In its series Future Academics Norient presents theses in musicology, ethnomusicology or popular music studies to promote young academics. The Gaelic psalm-singing to be presented below by PhD student Martin Schröder is a kind of religious chant in the Outer Hebrides and the west coast of Scotland. It is unique in its form and a wonderful example of the variability of musical practices in the context of different cultural influences. (Read this summary below or see full thesis PDF here.)
In the middle of the 16th Century the Protestant Reformation in the form of Presbyterianism spread in the whole of Scotland under the leadership of John Knox. This led, as in other parts of Europe, to significant changes in the musical form of worship. While previously the musical praise of God was reserved for the choir only, from then on all members of the community were allowed to participate – the practice of religion as an individual act, carried out in the language of the people rather than in Latin, guided by principles of simplicity.
To satisfy the desired simplicity, people chose the psalms of David. These were sung in unison and unaccompanied, a practice that had been taken over from the English Puritans . As in many communities a lot of people were not capable of reading, although Scotland is a country with a long and high literary culture, the practice of reading the line was taken over in worship. This practice consists of a precentor reading each line of the verse, prior to its repetition by the whole congregation.
It wasn’t until 1659 that the first psalm collections were printed in Gaelic . Since the ballad meter that had been used for the psalm text (change of four-stressed and three-stressed iamb) was alien to the Gaelic language and literature, and therefore completely unfamiliar to the Gaelic speaking listeners , the tradition of «reading the line» survived in some communities of the Outer Hebrides until today, for this practice breaks the four-stanza form and thus weakens the «effects» of the meter . The melody is sung very slowly and melismatically «stretched». Since every member of the congregation individually varies the tempo and outline of the melody by adding passing notes and ornamentation an iridescent sound structure emerges in free heterophony that fills the entire church room. Thus the service is a very intimate and personal issue also in terms of music.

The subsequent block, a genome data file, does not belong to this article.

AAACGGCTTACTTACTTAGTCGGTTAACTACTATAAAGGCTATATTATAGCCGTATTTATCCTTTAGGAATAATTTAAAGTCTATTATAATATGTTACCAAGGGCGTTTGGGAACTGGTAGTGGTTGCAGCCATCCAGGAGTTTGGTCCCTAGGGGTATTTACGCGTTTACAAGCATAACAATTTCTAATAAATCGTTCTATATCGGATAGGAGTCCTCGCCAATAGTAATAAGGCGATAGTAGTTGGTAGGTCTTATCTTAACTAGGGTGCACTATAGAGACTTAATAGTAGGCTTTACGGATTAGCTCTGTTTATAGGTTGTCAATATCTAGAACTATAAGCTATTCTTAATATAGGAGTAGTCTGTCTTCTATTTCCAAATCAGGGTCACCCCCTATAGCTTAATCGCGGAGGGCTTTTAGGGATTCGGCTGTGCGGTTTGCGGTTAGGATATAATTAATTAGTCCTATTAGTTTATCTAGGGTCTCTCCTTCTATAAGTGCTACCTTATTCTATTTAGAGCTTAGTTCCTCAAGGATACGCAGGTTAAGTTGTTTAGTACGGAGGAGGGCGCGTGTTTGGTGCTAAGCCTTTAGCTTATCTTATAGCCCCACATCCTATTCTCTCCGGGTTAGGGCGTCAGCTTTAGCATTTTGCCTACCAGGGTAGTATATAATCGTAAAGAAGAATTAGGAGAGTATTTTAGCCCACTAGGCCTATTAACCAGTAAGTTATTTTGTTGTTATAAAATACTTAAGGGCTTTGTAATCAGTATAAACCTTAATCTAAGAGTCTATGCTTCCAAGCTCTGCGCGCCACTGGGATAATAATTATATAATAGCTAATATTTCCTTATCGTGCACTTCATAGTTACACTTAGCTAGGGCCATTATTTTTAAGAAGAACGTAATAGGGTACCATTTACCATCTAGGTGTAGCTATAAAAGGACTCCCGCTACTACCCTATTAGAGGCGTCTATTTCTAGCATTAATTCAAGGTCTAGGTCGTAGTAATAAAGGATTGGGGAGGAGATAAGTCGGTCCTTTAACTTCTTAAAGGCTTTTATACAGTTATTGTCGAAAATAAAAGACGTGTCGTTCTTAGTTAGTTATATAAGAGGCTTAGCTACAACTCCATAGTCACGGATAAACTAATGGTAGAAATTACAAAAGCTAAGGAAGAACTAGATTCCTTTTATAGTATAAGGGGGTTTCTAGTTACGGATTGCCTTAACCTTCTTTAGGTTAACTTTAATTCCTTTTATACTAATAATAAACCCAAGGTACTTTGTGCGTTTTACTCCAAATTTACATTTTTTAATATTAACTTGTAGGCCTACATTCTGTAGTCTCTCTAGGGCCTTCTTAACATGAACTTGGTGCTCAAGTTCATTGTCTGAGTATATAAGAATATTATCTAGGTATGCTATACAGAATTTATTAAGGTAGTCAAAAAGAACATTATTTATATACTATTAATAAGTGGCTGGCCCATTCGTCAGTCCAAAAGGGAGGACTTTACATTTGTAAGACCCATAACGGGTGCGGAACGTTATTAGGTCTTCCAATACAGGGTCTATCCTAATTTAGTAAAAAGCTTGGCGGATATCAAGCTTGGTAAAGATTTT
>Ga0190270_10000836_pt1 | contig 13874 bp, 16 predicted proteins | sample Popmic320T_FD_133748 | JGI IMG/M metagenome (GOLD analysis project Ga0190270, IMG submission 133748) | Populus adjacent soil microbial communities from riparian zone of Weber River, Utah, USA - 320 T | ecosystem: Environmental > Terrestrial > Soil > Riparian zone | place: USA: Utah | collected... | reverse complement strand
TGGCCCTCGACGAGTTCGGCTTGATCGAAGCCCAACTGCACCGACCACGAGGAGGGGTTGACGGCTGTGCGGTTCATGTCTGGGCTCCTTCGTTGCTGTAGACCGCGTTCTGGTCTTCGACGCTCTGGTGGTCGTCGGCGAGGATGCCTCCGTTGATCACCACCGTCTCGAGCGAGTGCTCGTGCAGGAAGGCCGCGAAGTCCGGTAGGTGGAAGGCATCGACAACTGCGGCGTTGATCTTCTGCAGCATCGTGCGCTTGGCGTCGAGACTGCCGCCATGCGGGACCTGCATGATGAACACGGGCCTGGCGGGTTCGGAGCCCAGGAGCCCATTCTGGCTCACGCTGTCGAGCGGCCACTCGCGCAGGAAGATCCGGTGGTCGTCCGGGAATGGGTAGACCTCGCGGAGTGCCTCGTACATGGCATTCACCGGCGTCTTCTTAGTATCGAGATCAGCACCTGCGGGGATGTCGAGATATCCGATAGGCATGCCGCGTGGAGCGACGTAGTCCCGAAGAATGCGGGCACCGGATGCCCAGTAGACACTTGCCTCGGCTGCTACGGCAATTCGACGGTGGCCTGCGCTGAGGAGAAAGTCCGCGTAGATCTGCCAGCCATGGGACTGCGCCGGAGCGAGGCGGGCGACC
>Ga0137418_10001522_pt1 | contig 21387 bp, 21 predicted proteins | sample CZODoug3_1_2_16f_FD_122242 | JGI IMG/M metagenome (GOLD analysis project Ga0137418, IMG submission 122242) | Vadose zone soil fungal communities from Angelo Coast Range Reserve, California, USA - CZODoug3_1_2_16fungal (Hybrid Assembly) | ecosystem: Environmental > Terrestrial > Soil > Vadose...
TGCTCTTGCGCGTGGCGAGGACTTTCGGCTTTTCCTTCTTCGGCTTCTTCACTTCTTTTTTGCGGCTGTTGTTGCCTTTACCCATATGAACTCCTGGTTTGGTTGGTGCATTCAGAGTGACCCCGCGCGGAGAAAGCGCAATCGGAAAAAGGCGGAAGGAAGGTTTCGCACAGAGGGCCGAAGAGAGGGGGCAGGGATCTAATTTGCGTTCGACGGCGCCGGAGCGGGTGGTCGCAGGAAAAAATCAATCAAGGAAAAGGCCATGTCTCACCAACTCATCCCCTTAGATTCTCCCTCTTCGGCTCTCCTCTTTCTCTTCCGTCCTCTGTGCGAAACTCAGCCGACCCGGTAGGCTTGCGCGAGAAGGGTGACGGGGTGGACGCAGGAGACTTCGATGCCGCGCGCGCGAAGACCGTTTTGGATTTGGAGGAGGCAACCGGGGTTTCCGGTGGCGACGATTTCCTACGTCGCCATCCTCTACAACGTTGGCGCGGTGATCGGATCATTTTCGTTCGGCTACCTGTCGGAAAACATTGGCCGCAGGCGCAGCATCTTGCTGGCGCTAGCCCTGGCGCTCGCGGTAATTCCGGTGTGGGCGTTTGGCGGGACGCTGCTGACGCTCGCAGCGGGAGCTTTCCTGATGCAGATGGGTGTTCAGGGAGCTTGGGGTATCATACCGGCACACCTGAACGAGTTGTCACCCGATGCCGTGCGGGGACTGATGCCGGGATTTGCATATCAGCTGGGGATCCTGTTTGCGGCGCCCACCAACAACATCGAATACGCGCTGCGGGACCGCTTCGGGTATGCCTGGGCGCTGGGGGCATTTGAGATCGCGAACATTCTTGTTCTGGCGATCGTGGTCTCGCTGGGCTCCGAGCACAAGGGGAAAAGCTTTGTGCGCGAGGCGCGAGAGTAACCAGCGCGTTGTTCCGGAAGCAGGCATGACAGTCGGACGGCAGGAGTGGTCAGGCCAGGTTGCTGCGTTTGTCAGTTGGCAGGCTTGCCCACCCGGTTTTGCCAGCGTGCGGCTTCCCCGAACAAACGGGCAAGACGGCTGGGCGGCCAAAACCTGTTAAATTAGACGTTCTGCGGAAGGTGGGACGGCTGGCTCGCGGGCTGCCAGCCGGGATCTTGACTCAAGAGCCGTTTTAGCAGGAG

Gaelic psalm singing at Back Free Church, Isle Of Lewis, recorded on October 20th and 21st 2003
Although the Gaelic psalms disappeared from general use at the end of the 19th century, they can occasionally be heard in Gaelic services of the Presbyterian Church and in family worship . This tradition, however, has endured not only in these contexts, but also in songs whose compositional guiding principle involves the mix of this specific vocal music with elements of Anglo-American rock and pop music: the stylistics of Gaelic psalm singing has survived the ages. In this paper the music of Runrig and Capercaillie is introduced.
The two bands have played a major part in the Gaelic Revival in Scotland from the 1970s on and are still active today. Both groups have torn down stylistic boundaries in their work and thus created space for musical innovation. They are representatives of the musical genre of «Folk Rock» and «Electric Folk», repectively and have taken on the tradition of Gaelic psalm singing in two of their songs, but treated it in different ways.
In «Gaelic Psalm Theme» Capercaillie combine the historical recording of psalm 46 as sung by Donald MacLeod  with modern synthesizer sounds and percussion samples.
In «An Ubhal As Àirde» (1987) the band Runrig simulates the sound of a whole congregation through technical manipulation of the recording speed.
With regard to musical hybridization and involving theories of Max Peter Baumann and Wolfgang Holzinger it is the aim of this paper to examine how and to what extent Runrig and Capercaillie achieve a mixing of traditional musical practices on the one hand and pop and rock music on the other as well as a recontextualization of the musical material in the two songs introduced above.
> Read full thesis here (PDF)
 MacLeod, Morag: Introduction to Gaelic Psalms from Lewis (Scottish Tradition Series 6), Greentrax 1994, p. 1.
 Collinson, Francis: The Traditional and National Music of Scotland, London: Routledge 1966, p. 261.
 Thomson, Robert L.: «Metrical Psalms» in: The Companion to Gaelic Scotland, edited by D. S. Thomson, Oxford [New York]: Gairm Publications 1983, p. 244.
 MacLeod, Morag Introduction to Gaelic Psalms from Lewis, p. 2.
 Ibid., p. 3.
 School of Scottish Studies: Gaelic Psalms from Lewis (Scottish Tradition Series 6), Greentrax 1994, Track 3.